02/12/2013 07:00 GMT | Updated 23/01/2014 18:58 GMT

RBS Bankers To Get £500m In Bonuses Despite Losses, Scandal

Joe Giddens/PA Wire
File photo dated 08/02/12 of a general view of a Royal Bank of Scotland sign. The costs and complexities of carving Royal Bank of Scotland into a good and bad bank would likely leave taxpayers worse off and exceed any benefits, according to an influential ratings agency.

Royal Bank of Scotland bankers are set to rake in £500m in bonuses this year, despite the state-backed bank suffering a series of scandals like allegations that it was "killing off" small businesses on purpose in order to seize their property.

The revelation comes just after official figures revealed that City bankers had enjoyed a pay rise of over a third last year, with the top 2,700 now on average pay packets of £1.6m. Others have confessed to be "struggling" to live on salaries as high as £500,000-a-year.

RBS, which is still 82% owned by the taxpayer, was forced to call in lawyers Clifford Chance after a report found that some of its lending practices had driven them into a "financial downfall".

The bank suffered pre-tax losses of £634 million in the third quarter of this year, and is set to make a substantial loss for the whole year. This came as RBS had to shell out a further £250 million to cover compensation for the mis-selling of payment protection insurance (PPI).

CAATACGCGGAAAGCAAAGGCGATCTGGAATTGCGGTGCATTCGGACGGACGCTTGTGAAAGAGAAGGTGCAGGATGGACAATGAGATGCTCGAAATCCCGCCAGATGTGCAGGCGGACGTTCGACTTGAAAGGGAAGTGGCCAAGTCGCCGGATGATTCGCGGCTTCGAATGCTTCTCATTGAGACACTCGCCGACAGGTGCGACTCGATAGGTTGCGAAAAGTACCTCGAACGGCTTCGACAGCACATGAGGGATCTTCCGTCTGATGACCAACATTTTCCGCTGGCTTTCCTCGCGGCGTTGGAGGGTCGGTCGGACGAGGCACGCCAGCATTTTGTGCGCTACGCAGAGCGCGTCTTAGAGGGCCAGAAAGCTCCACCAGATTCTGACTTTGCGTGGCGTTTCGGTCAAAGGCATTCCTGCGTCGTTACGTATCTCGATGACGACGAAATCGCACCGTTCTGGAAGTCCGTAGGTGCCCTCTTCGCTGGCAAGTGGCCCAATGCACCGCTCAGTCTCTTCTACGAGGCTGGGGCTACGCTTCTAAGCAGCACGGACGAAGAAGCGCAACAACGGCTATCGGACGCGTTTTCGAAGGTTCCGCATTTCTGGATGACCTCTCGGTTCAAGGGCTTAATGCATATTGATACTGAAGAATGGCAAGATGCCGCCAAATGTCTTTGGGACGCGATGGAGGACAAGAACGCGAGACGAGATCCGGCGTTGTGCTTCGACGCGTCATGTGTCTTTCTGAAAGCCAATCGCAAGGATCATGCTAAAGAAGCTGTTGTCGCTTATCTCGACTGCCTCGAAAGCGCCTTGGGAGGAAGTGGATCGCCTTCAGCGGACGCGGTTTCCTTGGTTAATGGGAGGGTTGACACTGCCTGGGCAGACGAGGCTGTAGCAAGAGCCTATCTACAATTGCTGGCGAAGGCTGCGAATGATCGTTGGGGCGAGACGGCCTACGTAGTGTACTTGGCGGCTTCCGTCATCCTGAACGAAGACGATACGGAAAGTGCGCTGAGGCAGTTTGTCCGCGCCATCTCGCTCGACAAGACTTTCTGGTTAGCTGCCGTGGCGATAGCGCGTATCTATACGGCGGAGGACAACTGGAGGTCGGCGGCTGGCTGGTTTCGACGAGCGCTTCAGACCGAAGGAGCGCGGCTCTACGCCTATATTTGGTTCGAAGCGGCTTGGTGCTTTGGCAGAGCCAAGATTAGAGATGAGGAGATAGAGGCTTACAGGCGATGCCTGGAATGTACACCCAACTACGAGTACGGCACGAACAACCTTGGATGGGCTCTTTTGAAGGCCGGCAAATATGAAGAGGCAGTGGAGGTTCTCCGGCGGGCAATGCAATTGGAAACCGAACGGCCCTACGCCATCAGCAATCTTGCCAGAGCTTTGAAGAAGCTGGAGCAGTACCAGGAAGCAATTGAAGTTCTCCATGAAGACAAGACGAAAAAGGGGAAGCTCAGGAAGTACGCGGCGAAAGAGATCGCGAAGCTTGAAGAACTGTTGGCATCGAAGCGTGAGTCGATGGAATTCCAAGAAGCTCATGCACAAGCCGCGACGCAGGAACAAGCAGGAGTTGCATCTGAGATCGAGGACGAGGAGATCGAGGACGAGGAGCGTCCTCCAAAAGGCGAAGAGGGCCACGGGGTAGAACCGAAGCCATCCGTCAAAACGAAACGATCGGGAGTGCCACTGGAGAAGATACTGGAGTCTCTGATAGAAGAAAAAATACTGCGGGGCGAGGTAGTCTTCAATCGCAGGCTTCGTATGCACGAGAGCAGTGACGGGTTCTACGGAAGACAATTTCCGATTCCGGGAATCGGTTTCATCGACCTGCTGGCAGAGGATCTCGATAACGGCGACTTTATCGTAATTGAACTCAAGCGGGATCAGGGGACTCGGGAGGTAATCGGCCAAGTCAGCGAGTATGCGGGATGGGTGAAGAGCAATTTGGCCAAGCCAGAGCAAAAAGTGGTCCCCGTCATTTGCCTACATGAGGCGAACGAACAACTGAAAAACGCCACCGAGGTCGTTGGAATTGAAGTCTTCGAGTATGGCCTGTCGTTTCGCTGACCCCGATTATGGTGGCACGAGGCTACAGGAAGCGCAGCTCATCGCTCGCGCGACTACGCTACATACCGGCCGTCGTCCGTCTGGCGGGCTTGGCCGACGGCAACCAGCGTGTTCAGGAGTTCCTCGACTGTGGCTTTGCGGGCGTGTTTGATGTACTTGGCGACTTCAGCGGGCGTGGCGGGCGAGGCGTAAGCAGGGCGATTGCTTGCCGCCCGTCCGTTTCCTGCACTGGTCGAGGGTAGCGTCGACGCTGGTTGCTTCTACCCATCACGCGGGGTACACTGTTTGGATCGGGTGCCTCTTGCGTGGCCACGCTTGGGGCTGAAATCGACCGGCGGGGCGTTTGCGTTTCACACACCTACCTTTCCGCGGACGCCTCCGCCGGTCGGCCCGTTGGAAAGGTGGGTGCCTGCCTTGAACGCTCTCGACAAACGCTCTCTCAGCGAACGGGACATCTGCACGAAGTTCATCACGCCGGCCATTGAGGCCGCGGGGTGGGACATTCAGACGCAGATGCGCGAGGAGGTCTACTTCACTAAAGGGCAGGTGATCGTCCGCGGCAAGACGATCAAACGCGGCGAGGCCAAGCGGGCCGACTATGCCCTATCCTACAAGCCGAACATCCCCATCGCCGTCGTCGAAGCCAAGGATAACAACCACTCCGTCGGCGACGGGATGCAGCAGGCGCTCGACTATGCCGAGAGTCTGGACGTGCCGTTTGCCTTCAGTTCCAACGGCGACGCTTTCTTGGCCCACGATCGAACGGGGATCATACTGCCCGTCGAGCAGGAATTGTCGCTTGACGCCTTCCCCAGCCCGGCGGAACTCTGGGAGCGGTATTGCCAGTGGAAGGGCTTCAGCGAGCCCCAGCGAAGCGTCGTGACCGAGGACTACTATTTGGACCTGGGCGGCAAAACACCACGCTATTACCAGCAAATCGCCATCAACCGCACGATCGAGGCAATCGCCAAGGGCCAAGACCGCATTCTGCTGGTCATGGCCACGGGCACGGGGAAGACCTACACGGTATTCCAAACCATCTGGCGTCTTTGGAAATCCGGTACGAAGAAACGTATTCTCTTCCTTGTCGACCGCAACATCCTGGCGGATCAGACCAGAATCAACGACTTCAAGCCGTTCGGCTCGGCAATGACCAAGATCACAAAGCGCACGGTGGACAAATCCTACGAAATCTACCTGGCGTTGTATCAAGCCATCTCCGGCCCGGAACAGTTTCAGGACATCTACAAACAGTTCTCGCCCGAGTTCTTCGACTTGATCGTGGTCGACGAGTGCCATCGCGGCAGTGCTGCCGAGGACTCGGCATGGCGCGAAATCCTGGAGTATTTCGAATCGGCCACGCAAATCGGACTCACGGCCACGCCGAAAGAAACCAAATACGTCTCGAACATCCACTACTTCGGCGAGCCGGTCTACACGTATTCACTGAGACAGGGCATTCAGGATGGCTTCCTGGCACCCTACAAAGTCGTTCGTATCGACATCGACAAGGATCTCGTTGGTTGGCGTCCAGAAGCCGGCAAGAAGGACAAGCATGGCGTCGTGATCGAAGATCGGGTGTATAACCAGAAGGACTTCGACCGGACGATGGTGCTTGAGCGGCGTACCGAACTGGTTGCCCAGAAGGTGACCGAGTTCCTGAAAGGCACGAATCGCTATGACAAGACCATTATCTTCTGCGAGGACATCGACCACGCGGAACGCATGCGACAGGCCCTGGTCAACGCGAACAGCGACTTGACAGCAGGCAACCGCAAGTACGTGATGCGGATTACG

The allegations, from a report written by entrepreneur Lawrence Tomlinson, centre on the bank's "very concerning patterns of behaviour" with the use of its business support programmes, the Global Restructuring Group division (GRG), which is meant to help businesses struggling to pay off their loans.

Speaking to the Huffington Post UK, Tomlinson said: "They’re just taking the business and putting it into or a business support unit, where the business just goes downhill, meanwhile the banks pile on fines, increased rates and monitoring charges and a large accountancy firm to manage it all.”

The Royal Bank of Scotland has also been drawn into a global investigation into allegations of price manipulation of the £3trillion-a-day foreign exchange market.

It emerged that Chancellor George Osborne would not be splitting the Royal Bank of Scotland into a "good" and "bad" bank, leaving the financial institution to create an internal "bad bank" of £38 billion of problem assets. He also tried to protect RBS bankers from having their pay capped at £471,000-a-year by tough new EU rules.

A £500m bonus pool for RBS bankers, as reported by the Daily Mail, would mark a significant drop from the £900m paid out last year.

An RBS spokesman for the bank said: "No decisions have been taken on 2013 pay and any speculation is premature.

"Variable pay has been reformed dramatically at RBS and is now a fraction of what it was before the crisis."

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